Did you hear about the escaped lion that recently kept an Italian community on its toes for eight hours? The carnivore was not a threat, an animal handler with the Rony Roller circus said. Instead, it was a tame animal. 

Except it's still a lion, with instincts and urges that, in the wrong circumstances, mean swift and certain death. Thus, I’m sure the community’s residents were relieved when the lion was sedated and caught. 

But that lion made me think about Alabama, which has lions of her own – figurative lions – requiring taming. Lions such as out-of-control libraries, which terrorize Alabama's communities with their persistent push to keep pornographic material in the kid's section, despite what citizens want. Libraries that bow to no one because of “censorship” – even though censorship wasn't the issue. Decency –moving books from one area to another – was … and still is. 

The good news is that plenty of citizens are actively taming those beasts.

Dauntless men and women are refusing to back down in the face of fierce threats hurled from a committed LGBTQ library community – people who will do anything but move vile books out of kids' sections because of diversity, equity, and inclusion. 

Yes, they're fighting for filth. That means they're good with it – why do we have to think otherwise? 

But it also means that despite the mountain of work left to be done – hello, North Shelby County Library and other insane library fights going on around the state – Prattville's Hannah Rees and other groups like Local Alabama and Eagle Forum pulled off something extraordinary. Monumental, even. As 1819 News reported in October:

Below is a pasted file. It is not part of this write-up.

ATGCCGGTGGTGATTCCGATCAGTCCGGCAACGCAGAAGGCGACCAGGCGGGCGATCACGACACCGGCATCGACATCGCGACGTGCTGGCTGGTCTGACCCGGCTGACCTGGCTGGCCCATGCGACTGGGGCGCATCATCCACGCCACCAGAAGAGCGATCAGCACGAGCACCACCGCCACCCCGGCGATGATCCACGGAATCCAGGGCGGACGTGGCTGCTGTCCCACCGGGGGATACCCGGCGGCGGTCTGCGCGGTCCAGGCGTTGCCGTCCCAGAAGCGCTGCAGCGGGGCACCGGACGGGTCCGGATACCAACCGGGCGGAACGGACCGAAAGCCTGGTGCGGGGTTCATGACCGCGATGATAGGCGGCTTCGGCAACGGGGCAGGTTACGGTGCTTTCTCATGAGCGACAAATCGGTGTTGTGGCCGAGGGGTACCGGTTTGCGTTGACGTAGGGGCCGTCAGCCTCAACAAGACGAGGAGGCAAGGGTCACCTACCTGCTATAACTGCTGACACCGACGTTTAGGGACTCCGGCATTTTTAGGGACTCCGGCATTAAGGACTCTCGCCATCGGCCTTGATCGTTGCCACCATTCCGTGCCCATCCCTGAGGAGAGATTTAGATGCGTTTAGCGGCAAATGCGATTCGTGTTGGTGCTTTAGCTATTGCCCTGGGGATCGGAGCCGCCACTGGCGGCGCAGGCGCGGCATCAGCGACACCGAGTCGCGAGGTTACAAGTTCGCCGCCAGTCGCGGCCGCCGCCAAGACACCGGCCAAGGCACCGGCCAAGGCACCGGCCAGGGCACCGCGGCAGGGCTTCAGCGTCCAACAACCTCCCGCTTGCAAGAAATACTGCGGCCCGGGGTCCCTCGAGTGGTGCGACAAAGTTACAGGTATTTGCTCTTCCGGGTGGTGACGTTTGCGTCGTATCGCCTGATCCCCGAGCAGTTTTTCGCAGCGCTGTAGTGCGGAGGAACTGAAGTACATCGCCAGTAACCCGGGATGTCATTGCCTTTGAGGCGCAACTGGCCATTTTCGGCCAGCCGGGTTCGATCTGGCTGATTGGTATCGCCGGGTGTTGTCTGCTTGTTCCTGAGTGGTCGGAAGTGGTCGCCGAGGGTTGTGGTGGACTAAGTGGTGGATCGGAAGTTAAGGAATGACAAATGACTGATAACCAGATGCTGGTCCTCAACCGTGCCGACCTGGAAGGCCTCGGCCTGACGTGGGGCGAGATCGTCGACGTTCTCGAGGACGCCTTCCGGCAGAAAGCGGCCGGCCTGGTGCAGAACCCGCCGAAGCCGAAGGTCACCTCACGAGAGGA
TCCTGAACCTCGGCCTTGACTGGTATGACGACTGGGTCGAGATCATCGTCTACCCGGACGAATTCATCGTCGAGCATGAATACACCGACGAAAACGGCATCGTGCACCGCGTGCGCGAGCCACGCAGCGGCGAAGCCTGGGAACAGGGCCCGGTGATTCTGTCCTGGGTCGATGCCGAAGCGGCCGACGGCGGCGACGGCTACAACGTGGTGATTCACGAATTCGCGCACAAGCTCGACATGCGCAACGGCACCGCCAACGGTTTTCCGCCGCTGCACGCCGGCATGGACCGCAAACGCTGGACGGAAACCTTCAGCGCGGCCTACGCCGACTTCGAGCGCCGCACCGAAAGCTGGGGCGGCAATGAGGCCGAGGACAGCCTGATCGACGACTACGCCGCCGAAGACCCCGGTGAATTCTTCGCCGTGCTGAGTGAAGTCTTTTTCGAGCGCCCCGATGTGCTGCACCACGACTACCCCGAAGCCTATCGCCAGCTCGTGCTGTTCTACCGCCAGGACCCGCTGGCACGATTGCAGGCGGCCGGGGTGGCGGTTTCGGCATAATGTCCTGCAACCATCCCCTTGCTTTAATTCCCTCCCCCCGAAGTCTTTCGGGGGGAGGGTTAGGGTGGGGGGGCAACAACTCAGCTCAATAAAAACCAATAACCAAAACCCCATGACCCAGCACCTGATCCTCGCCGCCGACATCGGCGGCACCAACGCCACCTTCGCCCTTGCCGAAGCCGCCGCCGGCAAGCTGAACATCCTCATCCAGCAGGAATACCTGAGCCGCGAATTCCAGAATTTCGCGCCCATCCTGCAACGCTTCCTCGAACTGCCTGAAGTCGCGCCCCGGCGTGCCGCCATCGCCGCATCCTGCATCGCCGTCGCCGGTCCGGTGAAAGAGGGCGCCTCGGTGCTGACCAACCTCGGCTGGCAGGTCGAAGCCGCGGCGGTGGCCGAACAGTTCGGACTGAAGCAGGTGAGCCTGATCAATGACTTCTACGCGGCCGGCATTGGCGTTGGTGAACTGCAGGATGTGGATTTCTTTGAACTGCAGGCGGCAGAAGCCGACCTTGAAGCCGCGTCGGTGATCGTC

"A recent letter from Alabama Public Library Service (APLS) director Nancy Pack announced that the APLS would discontinue its membership with the American Library Association (ALA) and offered guidelines for libraries to address sexually explicit children's books." 

Dissolving ties with the American Library Association? Who would have ever thought that something so big could happen here? 

Yet it did. 

And even if Nancy Pack goes back on her word (is that a surprise?), remaining with the American Library Association, we know that change, though tenuous, is possible, if we’ll only commit to taming the crafty cultural beast that the library system has become.  

So, how can we do that?  

Quite simply, by getting involved. And to that end, I’ve compiled a list of ideas born out of questions I’ve recently encountered.  

The first happened at Caldwell Mill Animal Clinic when I brought our kittens in for a check-up. A man in his 30s asked me: “What can we do? We're fired up, but don't know where to start!" 

Then, one of our favorite Alabama Unfiltered callers inquired about the same thing: “What can we do?” 

Then this article was coming due and it was suggested that I write about – you guessed it – “How do we get involved? Are there examples of what we can do?” 

And so, with those questions – and with the reminder that the lion was eventually ushered back where he belonged, his eight-hour reign of terror over – and with those in the library group serving as our example, here is my list. 

First, pray.